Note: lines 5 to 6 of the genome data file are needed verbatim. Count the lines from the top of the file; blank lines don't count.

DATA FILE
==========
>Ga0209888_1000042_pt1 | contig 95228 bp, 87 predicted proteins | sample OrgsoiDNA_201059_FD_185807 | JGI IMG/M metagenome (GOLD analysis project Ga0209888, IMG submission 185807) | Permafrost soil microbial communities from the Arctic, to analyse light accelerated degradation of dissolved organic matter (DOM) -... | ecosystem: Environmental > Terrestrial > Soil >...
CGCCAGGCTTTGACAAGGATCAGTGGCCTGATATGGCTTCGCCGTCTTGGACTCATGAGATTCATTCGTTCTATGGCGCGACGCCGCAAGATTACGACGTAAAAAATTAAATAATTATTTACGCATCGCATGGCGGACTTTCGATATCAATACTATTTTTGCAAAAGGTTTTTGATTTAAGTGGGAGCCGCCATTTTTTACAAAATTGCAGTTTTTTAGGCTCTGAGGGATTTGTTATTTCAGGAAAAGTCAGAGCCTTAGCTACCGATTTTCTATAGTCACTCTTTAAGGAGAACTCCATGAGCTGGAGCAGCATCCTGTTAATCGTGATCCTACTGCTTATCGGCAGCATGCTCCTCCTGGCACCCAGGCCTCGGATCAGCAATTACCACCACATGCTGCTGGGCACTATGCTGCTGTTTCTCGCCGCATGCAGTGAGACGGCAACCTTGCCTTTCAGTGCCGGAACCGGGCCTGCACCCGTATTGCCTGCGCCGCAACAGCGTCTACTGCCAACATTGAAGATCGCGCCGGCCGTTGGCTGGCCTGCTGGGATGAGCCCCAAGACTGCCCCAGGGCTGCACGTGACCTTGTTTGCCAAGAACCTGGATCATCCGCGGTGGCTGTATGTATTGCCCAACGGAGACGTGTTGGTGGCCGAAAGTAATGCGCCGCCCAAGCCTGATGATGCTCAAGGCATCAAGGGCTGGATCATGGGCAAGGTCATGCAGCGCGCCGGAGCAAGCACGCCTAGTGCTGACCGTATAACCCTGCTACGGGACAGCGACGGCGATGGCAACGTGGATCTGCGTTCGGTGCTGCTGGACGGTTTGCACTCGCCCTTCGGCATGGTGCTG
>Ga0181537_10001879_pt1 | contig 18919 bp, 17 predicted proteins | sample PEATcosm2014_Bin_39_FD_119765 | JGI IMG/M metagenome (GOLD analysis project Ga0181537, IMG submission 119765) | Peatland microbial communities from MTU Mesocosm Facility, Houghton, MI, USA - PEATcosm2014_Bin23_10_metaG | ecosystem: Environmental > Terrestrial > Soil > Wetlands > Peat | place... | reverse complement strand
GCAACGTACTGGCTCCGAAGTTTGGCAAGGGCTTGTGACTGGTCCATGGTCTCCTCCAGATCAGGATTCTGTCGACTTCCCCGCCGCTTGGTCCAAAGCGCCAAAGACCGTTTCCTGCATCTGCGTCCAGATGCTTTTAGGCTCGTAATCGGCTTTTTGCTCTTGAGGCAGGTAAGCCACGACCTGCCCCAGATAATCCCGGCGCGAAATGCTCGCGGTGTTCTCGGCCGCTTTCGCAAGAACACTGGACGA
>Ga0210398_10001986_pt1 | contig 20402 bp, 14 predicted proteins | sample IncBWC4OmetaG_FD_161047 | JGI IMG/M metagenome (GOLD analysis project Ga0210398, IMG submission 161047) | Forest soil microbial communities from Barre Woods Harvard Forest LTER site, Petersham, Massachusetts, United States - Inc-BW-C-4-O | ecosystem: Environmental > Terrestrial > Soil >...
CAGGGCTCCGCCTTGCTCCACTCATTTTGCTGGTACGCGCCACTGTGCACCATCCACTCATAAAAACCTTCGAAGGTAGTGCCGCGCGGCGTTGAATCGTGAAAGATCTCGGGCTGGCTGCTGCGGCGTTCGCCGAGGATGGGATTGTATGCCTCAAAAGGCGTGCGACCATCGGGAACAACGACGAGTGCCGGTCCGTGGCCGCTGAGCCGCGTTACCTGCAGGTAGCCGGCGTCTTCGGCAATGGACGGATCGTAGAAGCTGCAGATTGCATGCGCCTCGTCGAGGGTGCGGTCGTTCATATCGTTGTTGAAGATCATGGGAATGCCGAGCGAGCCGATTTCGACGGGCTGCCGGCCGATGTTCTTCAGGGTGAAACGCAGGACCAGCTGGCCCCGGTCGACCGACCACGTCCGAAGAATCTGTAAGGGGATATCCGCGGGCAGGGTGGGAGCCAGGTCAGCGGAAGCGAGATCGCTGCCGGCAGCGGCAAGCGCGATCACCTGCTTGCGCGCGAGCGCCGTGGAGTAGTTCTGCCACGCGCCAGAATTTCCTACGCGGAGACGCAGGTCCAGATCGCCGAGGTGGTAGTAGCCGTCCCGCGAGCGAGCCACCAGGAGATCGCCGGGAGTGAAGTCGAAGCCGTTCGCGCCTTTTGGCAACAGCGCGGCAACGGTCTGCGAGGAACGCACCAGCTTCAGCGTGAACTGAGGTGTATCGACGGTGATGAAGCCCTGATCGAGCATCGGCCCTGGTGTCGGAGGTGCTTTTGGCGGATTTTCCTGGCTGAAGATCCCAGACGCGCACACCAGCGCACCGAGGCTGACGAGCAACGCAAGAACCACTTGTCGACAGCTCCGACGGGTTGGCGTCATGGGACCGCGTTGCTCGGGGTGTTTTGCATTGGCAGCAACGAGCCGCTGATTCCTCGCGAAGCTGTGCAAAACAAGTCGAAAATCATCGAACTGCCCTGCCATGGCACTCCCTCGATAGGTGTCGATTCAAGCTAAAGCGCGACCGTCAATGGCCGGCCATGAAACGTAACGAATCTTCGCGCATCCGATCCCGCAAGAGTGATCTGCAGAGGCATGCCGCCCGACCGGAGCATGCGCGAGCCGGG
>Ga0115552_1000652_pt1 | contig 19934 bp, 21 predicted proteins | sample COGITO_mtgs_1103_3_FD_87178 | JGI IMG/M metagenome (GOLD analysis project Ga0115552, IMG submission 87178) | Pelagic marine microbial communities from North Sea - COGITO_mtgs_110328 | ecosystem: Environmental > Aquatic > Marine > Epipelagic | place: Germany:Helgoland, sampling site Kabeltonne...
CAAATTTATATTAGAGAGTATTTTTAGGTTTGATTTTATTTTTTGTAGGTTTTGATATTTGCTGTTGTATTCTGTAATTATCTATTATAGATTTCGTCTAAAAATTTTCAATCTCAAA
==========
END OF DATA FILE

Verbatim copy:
>Ga0210398_10001986_pt1 | contig 20402 bp, 14 predicted proteins | sample IncBWC4OmetaG_FD_161047 | JGI IMG/M metagenome (GOLD analysis project Ga0210398, IMG submission 161047) | Forest soil microbial communities from Barre Woods Harvard Forest LTER site, Petersham, Massachusetts, United States - Inc-BW-C-4-O | ecosystem: Environmental > Terrestrial > Soil >...
CAGGGCTCCGCCTTGCTCCACTCATTTTGCTGGTACGCGCCACTGTGCACCATCCACTCATAAAAACCTTCGAAGGTAGTGCCGCGCGGCGTTGAATCGTGAAAGATCTCGGGCTGGCTGCTGCGGCGTTCGCCGAGGATGGGATTGTATGCCTCAAAAGGCGTGCGACCATCGGGAACAACGACGAGTGCCGGTCCGTGGCCGCTGAGCCGCGTTACCTGCAGGTAGCCGGCGTCTTCGGCAATGGACGGATCGTAGAAGCTGCAGATTGCATGCGCCTCGTCGAGGGTGCGGTCGTTCATATCGTTGTTGAAGATCATGGGAATGCCGAGCGAGCCGATTTCGACGGGCTGCCGGCCGATGTTCTTCAGGGTGAAACGCAGGACCAGCTGGCCCCGGTCGACCGACCACGTCCGAAGAATCTGTAAGGGGATATCCGCGGGCAGGGTGGGAGCCAGGTCAGCGGAAGCGAGATCGCTGCCGGCAGCGGCAAGCGCGATCACCTGCTTGCGCGCGAGCGCCGTGGAGTAGTTCTGCCACGCGCCAGAATTTCCTACGCGGAGACGCAGGTCCAGATCGCCGAGGTGGTAGTAGCCGTCCCGCGAGCGAGCCACCAGGAGATCGCCGGGAGTGAAGTCGAAGCCGTTCGCGCCTTTTGGCAACAGCGCGGCAACGGTCTGCGAGGAACGCACCAGCTTCAGCGTGAACTGAGGTGTATCGACGGTGATGAAGCCCTGATCGAGCATCGGCCCTGGTGTCGGAGGTGCTTTTGGCGGATTTTCCTGGCTGAAGATCCCAGACGCGCACACCAGCGCACCGAGGCTGACGAGCAACGCAAGAACCACTTGTCGACAGCTCCGACGGGTTGGCGTCATGGGACCGCGTTGCTCGGGGTGTTTTGCATTGGCAGCAACGAGCCGCTGATTCCTCGCGAAGCTGTGCAAAACAAGTCGAAAATCATCGAACTGCCCTGCCATGGCACTCCCTCGATAGGTGTCGATTCAAGCTAAAGCGCGACCGTCAATGGCCGGCCATGAAACGTAACGAATCTTCGCGCATCCGATCCCGCAAGAGTGATCTGCAGAGGCATGCCGCCCGACCGGAGCATGCGCGAGCCGGG